The Car and Truck Fleet and Leasing Management Magazine

Fleet Safety a Winning Value for Modern Transportation's Employees & Company

Modern Transportation, winner of the first annual Fleet Safety Award, has instilled a “culture of safety” within its organization through driver participation, incentives, and education.

August 2012, by Cindy Brauer - Also by this author

Modern Transportation’s 400 drivers pick up and deliver wet/dry raw materials to manufacturing customers with the use of 300 tractors and 500 trailers.
Modern Transportation’s 400 drivers pick up and deliver wet/dry raw materials to manufacturing customers with the use of 300 tractors and 500 trailers.

Employee safety is so deeply embedded in every aspect of Modern Transportation Services’ corporate culture; it is nearly a living, breathing entity. The company was recently presented the Fleet Safety Award, sponsored by the American Automotive Leasing Association (AALA) and Bobit Business Media, publisher of Automotive Fleet, and selected by the presidents of 10 of the largest fleet management companies.

“Modern Transportation believes the safety and well-being of all its personnel is of the utmost importance. In short, nothing we do is worth hurting ourselves or others,” according to Tammy Evans, vice president of operations, in the company’s “Mission Document.” Indeed, the company’s statement of “mission” begins with a safety-based promise to employees and customers.

Headquartered in suburban Pittsburgh, Modern Transportation provides bulk logistics solutions to customers out of 28 terminals located from the East Coast to the Rocky Mountains. The 25-year-old company’s 400 drivers pick up and deliver wet/dry raw materials to manufacturing customers with the use of 300 tractors and 500 trailers.

Safety Priority Starts at the Top

When he arrived to lead the company in 2006, Modern Transportation President Patrick Cozzens brought a strong background in technology and systems, and a fundamental regard for safety, motivated by the loss of a college friend in a heavy-duty truck crash. A priority from the start was building upon Modern Transportation’s safety culture.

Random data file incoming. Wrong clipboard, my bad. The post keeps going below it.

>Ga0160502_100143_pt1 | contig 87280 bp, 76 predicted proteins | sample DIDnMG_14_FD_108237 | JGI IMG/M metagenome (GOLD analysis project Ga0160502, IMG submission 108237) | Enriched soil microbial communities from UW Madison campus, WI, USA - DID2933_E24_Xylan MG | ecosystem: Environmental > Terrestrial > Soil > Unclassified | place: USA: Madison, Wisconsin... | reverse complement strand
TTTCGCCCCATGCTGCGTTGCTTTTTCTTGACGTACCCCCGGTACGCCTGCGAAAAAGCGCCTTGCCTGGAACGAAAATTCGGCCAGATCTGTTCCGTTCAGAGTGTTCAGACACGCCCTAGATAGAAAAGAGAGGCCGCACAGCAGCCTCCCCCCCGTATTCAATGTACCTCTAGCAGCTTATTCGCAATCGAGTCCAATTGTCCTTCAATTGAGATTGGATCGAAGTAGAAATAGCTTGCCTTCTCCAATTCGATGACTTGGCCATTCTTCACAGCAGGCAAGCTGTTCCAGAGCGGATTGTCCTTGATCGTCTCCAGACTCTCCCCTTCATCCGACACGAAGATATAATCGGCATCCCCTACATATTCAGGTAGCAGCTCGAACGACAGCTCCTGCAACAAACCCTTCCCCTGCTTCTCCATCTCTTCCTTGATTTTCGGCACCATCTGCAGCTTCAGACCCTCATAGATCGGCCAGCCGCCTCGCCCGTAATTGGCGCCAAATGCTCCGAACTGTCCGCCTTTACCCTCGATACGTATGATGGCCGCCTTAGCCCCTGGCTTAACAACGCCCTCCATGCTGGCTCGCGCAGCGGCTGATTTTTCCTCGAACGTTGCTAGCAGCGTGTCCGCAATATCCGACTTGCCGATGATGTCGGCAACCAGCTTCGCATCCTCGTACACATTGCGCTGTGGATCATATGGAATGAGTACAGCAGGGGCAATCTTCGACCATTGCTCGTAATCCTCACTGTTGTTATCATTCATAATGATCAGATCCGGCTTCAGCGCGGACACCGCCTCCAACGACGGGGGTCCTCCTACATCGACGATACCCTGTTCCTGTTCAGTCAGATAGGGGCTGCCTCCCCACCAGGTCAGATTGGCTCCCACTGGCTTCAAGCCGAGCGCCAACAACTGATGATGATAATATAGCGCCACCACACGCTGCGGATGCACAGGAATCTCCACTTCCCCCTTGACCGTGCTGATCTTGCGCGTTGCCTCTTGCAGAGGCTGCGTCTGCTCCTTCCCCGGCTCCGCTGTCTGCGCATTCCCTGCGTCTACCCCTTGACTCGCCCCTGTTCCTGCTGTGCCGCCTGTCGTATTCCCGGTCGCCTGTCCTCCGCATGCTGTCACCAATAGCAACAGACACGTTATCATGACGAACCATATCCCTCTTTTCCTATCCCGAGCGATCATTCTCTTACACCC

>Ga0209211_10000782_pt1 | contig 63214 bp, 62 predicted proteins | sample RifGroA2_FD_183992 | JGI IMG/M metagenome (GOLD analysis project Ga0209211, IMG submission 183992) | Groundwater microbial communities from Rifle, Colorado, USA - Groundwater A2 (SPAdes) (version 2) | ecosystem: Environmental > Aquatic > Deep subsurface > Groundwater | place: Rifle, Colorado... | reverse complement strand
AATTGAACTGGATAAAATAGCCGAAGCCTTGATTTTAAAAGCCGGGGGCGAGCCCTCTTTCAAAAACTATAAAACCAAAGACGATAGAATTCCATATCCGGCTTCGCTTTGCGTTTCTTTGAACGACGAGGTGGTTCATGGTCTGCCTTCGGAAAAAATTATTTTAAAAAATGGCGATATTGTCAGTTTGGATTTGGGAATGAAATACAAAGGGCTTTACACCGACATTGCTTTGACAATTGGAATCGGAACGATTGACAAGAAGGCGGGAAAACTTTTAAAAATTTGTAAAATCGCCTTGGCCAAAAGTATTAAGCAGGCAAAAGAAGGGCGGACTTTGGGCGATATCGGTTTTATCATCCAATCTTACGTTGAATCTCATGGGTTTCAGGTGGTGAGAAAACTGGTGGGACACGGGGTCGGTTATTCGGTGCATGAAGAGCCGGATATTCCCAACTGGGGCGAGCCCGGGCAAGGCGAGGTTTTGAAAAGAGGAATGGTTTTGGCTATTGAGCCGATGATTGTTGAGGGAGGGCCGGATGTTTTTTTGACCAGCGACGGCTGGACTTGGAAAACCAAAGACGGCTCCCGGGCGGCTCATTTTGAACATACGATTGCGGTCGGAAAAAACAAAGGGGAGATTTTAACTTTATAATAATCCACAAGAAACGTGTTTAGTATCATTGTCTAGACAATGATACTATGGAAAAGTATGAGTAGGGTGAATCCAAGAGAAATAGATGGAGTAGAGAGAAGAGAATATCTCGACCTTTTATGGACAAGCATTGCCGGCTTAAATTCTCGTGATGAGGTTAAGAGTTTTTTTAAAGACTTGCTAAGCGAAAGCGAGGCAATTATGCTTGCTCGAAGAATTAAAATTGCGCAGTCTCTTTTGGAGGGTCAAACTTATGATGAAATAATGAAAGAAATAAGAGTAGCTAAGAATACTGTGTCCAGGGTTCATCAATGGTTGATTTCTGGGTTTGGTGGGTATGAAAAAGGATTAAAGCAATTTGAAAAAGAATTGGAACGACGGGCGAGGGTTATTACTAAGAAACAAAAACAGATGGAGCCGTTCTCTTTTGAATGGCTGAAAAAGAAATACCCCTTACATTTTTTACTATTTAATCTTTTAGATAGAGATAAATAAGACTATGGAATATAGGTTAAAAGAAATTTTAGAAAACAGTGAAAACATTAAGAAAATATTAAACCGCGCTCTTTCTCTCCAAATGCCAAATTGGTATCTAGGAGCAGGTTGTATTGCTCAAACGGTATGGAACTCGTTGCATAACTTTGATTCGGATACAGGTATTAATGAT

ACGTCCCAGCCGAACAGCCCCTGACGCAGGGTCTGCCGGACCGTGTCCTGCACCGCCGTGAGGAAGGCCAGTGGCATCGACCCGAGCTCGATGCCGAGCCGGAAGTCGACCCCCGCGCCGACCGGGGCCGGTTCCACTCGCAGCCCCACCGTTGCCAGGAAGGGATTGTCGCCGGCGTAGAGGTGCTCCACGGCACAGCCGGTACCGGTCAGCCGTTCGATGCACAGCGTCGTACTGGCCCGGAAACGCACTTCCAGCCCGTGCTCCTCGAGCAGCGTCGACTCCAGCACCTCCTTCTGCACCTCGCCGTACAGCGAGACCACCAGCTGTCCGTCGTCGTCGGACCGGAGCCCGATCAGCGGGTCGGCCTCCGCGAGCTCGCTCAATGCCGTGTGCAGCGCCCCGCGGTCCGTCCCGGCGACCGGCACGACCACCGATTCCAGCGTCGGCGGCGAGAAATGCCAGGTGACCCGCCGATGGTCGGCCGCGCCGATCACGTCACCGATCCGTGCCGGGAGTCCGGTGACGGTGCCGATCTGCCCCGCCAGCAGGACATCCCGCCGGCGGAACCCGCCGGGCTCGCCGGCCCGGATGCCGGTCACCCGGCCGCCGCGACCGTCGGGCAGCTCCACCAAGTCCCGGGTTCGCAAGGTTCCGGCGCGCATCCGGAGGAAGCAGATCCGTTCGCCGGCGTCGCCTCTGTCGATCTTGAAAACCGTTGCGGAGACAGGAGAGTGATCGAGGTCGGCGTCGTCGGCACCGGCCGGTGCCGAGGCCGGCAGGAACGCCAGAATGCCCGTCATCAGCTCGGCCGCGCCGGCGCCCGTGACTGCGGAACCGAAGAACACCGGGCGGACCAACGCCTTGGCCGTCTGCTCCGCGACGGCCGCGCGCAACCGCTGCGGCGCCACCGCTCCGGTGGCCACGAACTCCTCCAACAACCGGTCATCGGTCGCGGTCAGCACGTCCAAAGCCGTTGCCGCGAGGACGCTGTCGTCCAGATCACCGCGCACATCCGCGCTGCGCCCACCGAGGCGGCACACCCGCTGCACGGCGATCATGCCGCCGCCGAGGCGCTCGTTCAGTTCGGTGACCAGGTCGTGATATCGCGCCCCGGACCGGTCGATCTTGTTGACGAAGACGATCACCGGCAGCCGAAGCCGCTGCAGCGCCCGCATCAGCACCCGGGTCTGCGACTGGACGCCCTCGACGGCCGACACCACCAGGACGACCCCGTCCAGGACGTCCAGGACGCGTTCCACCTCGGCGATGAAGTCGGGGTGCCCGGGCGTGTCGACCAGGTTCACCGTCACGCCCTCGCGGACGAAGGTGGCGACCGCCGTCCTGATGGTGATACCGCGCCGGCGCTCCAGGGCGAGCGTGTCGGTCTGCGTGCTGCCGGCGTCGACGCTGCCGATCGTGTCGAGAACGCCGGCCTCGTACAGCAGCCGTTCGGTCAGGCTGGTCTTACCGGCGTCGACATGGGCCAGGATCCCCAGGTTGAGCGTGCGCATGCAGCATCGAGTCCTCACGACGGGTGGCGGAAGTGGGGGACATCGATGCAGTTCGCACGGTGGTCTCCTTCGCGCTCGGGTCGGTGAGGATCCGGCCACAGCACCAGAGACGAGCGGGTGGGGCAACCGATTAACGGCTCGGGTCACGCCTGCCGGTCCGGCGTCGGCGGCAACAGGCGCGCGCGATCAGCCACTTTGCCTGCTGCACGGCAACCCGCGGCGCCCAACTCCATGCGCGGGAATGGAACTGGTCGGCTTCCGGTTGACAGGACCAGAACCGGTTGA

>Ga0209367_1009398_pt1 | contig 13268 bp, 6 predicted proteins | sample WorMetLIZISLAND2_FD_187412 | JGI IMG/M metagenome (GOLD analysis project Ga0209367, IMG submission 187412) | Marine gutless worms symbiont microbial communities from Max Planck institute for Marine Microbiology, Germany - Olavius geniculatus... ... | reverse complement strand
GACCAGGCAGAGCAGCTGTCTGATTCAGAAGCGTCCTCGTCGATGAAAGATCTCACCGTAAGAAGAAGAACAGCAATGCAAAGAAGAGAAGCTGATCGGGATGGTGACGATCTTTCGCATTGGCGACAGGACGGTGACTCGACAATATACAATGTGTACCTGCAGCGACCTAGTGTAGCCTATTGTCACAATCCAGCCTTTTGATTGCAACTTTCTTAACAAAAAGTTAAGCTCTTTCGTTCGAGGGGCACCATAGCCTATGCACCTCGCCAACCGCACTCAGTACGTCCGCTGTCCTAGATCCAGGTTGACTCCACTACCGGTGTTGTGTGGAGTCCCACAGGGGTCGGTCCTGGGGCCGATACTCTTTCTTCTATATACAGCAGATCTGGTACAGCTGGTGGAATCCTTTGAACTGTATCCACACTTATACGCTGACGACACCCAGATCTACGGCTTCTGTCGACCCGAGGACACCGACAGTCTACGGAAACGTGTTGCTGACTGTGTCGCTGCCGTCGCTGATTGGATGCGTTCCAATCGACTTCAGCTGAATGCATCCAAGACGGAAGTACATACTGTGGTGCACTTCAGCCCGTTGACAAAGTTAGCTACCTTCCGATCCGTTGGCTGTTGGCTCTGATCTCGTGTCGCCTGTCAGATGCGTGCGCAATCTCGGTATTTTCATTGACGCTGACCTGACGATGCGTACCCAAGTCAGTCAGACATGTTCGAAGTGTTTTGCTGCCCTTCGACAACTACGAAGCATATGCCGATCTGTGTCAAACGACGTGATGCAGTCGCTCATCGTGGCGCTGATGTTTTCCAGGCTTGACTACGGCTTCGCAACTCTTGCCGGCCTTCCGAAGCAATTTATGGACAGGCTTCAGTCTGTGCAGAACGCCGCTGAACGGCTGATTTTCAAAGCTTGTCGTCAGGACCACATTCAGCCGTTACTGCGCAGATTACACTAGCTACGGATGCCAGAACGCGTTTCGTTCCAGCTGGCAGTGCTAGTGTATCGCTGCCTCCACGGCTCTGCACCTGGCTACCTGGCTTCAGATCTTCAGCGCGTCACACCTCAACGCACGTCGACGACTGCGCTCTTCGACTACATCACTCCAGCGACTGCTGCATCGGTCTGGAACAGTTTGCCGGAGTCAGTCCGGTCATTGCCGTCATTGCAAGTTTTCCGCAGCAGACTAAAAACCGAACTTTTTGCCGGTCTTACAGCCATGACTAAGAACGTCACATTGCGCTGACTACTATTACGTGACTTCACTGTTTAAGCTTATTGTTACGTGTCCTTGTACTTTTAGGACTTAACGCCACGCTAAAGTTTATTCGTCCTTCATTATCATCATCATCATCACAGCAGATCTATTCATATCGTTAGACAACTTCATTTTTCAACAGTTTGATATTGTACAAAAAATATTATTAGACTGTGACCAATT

The company evaluated existing safety policies, procedures, and measures, according to Rich Kushner, Modern Transportation’s vice president of sales and marketing. “We took a look at where we were safety-wise and where we wanted to be,” he said.

Spurred by Cozzens’ software systems expertise, the company began building its new safety program on a backbone of safety-oriented technology solutions. Modern Transportation has been an early adopter of — and in some cases, a pilot tester for — Vorad, GreenRoad, PeopleNetwork, DriveCam, SmartDrive, Iteris, and ProTread, among others.

“We’ve pretty much put all the leading onboard safety systems into the truck for the purpose of helping ensure road safety,” Kushner said.

Vorad, the first technology Modern Transportation implemented, is a collision warning system. PeopleNet, the second technology adopted at Modern Transportation, provides real-time truck locations and electronic hours of service logs.

Focusing on the driver, GreenRoad provides an in-vehicle feedback system — a “coach with each driver, each mile, every day,” Evans explained. A simple green-yellow-red light display signals the driver of potentially dangerous events, e.g., harsh braking, abrupt lane changes, or cornering. Real-time data is translated into a driver safety score, based on a scale of 1 to 60. A score of 20 or below is considered safe; over 40 is unsafe.

“We are managing our drivers to scores of less than 10, which is considered very good,” said Evans. “This plays a vital role in our overall safety program as drivers work to improve their driving skills and deliver the lowest scores possible.”

Building a Driver Safety Culture

Driver buy-in and participation begins before drivers are hired. Very strict hiring guidelines are employed, and each job candidate undergoes an online psychometric assessment to determine his or her risk profile, helping spot those with predispositions to risk-taking, road rage, and overall poor attitudes toward safety, Evans explained.

Drivers receive extensive education, including new-hire, needs-based, preventive action, vehicle/equipment-specific, and regularly scheduled training.

“We are strong proponents of corrective action,” Evans said. “If a driver has an issue, we follow a two-path corrective process. First, they must take an online class module on that topic [produced by ProTread] and pass. At the same time, we assign a driver ride-along for peer-to-peer coaching or a manager ride-along.”

Committed driver involvement is further promoted through the company’s performance and safety bonus program, a financial incentive awarded twice a year.

“We establish baseline measures, then we constantly look at GreenRoad scores, motor vehicle reports are crosschecked with our own collision reports, citations, vehicle damage reports, and other factors to determine bonuses,” Evans said.

Competition for such achievements as lowest driver scores or fewest unsafe incidents has originated organically among managers and terminal staffs and helps further underpin the company’s safety ethos.

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